What happens if you contribute the lifetime RESP maximum as a lump sum?

The table below shows that with a 3% return on investments, the lump-sum approach is about equal to making regular annual contributions of $2,500, which would allow you to collect the maximum amount of government grant money.

2020 start SCENARIO A

$2,500 x 14 years + $1,000

SCENARIO B

$36,000 initial deposit

Deposits $36,000 $36,000
Growth (3% return) $19,282 $26,461
Grant $7,200 $1,000
2038 total $62,482 $63,461

We’ve established that you forgo government grant money by making a lump-sum RESP contribution, but can actually end up ahead through the growth of your investment over time. So, let’s look at how $50,000—the absolute lifetime maximum—in a lump sum would perform over time. I know for most young families this isn’t possible, given all the other competing demands for their money. However, I often see grandparents helping, or there may be an inheritance; and there are the lucky few with high incomes who have maximized their RRSPs and TFSAs, and are looking for another tax shelter.

Yes, an RESP is another tax shelter. The money grows tax-deferred and when it is withdrawn the growth and grants are taxed in the hands of your child, who will be at a lower tax rate than you.  Remember, not all RESP money has to be used for education (only grant money not used for post-secondary education must be returned to the government).

The table below shows a few different ways you could contribute $50,000 to a RESP.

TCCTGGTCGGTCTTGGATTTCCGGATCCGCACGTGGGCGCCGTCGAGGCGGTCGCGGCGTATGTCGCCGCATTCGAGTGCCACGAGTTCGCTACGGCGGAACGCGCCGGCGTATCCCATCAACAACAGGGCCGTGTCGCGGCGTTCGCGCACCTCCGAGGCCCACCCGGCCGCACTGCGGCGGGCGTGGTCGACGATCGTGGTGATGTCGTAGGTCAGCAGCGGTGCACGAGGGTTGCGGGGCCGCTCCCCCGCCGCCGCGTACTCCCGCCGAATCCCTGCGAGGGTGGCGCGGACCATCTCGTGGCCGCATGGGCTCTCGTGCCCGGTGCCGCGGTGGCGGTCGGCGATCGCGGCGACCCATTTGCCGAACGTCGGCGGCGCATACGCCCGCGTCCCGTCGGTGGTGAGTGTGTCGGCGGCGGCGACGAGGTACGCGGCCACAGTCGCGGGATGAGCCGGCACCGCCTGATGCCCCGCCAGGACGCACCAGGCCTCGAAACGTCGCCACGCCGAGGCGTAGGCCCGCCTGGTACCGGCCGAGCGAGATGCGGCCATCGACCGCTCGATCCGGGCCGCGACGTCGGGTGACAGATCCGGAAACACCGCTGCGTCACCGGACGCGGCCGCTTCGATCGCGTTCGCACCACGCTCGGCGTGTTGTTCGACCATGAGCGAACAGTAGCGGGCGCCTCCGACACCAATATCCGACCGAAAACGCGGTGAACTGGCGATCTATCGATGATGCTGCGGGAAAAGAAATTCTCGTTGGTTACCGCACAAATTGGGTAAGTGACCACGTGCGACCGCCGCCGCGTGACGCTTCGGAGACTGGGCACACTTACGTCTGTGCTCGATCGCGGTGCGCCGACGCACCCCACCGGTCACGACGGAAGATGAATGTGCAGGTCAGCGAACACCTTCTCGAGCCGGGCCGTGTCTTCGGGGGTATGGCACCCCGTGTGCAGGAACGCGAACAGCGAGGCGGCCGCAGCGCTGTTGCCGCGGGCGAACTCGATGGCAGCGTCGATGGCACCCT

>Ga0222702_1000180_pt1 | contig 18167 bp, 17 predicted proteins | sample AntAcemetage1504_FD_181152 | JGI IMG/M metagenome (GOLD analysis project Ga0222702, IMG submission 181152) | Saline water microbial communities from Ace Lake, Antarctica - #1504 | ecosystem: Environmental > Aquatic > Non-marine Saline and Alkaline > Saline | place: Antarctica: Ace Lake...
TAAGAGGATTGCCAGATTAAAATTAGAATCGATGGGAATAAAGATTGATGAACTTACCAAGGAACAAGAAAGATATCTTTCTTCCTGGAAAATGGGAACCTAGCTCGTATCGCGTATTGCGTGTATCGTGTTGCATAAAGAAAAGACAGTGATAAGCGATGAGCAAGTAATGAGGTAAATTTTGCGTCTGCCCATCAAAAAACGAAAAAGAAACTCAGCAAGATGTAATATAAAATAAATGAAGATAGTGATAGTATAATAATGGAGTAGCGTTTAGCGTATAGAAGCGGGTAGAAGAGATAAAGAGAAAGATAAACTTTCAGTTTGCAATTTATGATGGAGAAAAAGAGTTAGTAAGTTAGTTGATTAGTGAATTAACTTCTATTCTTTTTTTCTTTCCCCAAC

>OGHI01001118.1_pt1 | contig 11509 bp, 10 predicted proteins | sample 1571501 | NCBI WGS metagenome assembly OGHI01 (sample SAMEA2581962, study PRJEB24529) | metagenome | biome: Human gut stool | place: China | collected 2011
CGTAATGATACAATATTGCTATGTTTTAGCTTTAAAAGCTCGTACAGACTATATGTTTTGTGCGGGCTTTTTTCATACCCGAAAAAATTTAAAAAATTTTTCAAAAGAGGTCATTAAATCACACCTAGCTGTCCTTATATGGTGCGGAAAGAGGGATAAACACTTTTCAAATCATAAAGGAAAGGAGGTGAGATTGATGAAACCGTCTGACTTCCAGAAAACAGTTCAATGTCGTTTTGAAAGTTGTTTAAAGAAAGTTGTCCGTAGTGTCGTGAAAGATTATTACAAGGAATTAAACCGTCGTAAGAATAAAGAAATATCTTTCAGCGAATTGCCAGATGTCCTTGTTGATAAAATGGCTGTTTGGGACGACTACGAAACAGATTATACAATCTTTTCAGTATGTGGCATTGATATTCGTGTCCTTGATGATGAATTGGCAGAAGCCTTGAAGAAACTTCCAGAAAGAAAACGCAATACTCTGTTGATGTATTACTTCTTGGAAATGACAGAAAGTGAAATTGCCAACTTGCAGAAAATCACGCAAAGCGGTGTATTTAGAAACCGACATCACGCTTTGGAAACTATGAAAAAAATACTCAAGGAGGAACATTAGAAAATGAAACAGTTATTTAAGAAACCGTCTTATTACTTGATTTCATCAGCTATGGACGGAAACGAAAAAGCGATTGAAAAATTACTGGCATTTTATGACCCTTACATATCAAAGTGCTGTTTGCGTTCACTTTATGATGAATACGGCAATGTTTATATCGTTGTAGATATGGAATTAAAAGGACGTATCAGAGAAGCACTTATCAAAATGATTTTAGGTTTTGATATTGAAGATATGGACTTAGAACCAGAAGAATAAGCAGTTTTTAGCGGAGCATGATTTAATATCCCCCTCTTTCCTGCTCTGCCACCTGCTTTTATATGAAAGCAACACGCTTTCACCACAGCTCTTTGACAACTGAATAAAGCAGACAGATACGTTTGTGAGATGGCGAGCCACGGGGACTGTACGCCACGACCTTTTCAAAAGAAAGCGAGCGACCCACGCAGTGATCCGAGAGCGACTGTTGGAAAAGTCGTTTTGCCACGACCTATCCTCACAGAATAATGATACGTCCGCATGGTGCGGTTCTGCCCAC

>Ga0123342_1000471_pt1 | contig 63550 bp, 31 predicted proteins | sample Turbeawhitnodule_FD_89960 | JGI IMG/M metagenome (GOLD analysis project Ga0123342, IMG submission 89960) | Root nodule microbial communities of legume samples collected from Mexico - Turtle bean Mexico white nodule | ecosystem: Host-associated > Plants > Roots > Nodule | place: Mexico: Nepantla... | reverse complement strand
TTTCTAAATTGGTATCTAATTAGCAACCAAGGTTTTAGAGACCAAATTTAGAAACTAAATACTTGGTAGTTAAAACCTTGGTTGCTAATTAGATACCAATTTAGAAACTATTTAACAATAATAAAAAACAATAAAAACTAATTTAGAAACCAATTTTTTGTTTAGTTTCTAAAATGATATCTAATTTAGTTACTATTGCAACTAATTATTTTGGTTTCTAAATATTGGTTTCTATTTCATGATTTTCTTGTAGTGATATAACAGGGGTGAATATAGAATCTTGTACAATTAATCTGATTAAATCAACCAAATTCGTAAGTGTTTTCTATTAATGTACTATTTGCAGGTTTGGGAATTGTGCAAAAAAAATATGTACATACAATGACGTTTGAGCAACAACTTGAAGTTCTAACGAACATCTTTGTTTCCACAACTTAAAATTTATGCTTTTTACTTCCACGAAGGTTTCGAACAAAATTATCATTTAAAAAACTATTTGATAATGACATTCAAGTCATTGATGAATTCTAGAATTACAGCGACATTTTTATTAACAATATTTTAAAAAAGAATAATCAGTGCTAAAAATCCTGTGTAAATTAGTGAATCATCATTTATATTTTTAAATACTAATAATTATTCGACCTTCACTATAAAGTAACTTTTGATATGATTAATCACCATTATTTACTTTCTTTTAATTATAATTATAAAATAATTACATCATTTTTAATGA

2020 start SCENARIO A

$50,000 lump sum

SCENARIO B

$16,500 lump sum, then $2,500 x 13 years + $1,000

SCENARIO C

$2,500 x 14 years, then $15,000 lump sum

SCENARIO D

$2,500 x 10 years, then

$15,000 lump sum + $2,500 x 4 years

Deposits $50,000 $50,000 $50,000 $50,000
Growth (5% return) $73,272 $57,528 $40,721 $45,286
Grant $1,000 $7,200 $7,200 $7,200
2038 Total $124,272 $114,728 $97,921 $102,486

Again, the strategy of making an initial deposit of $50,000 and foregoing most of the grant money produces the best results when earning a 5% return (Scenario A). A cautious person may prefer to start with a lump sum of $16,500 (Scenario B) to capture all of the grants. 

The obvious thing is that if you are going to make a lump-sum deposit, the sooner the better.  This is no different than any other investing advice: the sooner you start, the more time your money will have to grow; and the bigger your initial deposit, the better.

Bill, I know I’ve deviated from your original question, but I find most people don’t give much to RESP contribution strategies and I thought you might find it interesting—and, hopefully, helpful as well. 

Allan Norman is a Certified Financial Planner with Atlantis Financial Inc. and can be reached at www.atlantisfinancial.ca or alnorman@atlantisfinancial.ca

This commentary is provided as a general source of information and is intended for Canadian residents only. Allan offers financial planning and insurance services through Atlantis Financial Inc.